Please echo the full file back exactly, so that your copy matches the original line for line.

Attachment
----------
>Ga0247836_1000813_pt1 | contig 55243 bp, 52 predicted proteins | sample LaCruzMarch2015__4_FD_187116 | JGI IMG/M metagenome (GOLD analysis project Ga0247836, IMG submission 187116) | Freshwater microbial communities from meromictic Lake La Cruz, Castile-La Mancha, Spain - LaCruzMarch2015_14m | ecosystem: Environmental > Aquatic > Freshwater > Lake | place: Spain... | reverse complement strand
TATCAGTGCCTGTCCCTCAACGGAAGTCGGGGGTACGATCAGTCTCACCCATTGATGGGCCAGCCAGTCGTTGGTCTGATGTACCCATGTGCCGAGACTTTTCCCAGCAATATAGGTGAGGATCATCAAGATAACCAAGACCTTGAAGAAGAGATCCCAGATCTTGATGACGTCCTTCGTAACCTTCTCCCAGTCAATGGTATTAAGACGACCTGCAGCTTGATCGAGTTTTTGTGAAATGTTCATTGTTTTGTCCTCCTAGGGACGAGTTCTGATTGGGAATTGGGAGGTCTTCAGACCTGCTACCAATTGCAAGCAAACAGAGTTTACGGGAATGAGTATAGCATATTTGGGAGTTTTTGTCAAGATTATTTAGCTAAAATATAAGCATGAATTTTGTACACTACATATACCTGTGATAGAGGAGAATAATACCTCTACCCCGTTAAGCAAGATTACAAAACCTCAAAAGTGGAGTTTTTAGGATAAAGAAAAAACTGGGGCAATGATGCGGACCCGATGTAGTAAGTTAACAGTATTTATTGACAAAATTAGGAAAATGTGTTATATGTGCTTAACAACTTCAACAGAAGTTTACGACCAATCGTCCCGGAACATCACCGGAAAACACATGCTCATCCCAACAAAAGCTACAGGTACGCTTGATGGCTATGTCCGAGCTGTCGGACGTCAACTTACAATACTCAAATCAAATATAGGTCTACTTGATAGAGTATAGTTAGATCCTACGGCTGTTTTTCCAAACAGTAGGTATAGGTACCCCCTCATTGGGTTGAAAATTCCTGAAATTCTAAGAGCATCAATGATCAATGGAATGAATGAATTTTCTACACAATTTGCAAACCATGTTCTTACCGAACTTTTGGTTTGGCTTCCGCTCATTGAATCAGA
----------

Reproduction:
>Ga0247836_1000813_pt1 | contig 55243 bp, 52 predicted proteins | sample LaCruzMarch2015__4_FD_187116 | JGI IMG/M metagenome (GOLD analysis project Ga0247836, IMG submission 187116) | Freshwater microbial communities from meromictic Lake La Cruz, Castile-La Mancha, Spain - LaCruzMarch2015_14m | ecosystem: Environmental > Aquatic > Freshwater > Lake | place: Spain... | reverse complement strand
TATCAGTGCCTGTCCCTCAACGGAAGTCGGGGGTACGATCAGTCTCACCCATTGATGGGCCAGCCAGTCGTTGGTCTGATGTACCCATGTGCCGAGACTTTTCCCAGCAATATAGGTGAGGATCATCAAGATAACCAAGACCTTGAAGAAGAGATCCCAGATCTTGATGACGTCCTTCGTAACCTTCTCCCAGTCAATGGTATTAAGACGACCTGCAGCTTGATCGAGTTTTTGTGAAATGTTCATTGTTTTGTCCTCCTAGGGACGAGTTCTGATTGGGAATTGGGAGGTCTTCAGACCTGCTACCAATTGCAAGCAAACAGAGTTTACGGGAATGAGTATAGCATATTTGGGAGTTTTTGTCAAGATTATTTAGCTAAAATATAAGCATGAATTTTGTACACTACATATACCTGTGATAGAGGAGAATAATACCTCTACCCCGTTAAGCAAGATTACAAAACCTCAAAAGTGGAGTTTTTAGGATAAAGAAAAAACTGGGGCAATGATGCGGACCCGATGTAGTAAGTTAACAGTATTTATTGACAAAATTAGGAAAATGTGTTATATGTGCTTAACAACTTCAACAGAAGTTTACGACCAATCGTCCCGGAACATCACCGGAAAACACATGCTCATCCCAACAAAAGCTACAGGTACGCTTGATGGCTATGTCCGAGCTGTCGGACGTCAACTTACAATACTCAAATCAAATATAGGTCTACTTGATAGAGTATAGTTAGATCCTACGGCTGTTTTTCCAAACAGTAGGTATAGGTACCCCCTCATTGGGTTGAAAATTCCTGAAATTCTAAGAGCATCAATGATCAATGGAATGAATGAATTTTCTACACAATTTGCAAACCATGTTCTTACCGAACTTTTGGTTTGGCTTCCGCTCATTGAATCAGA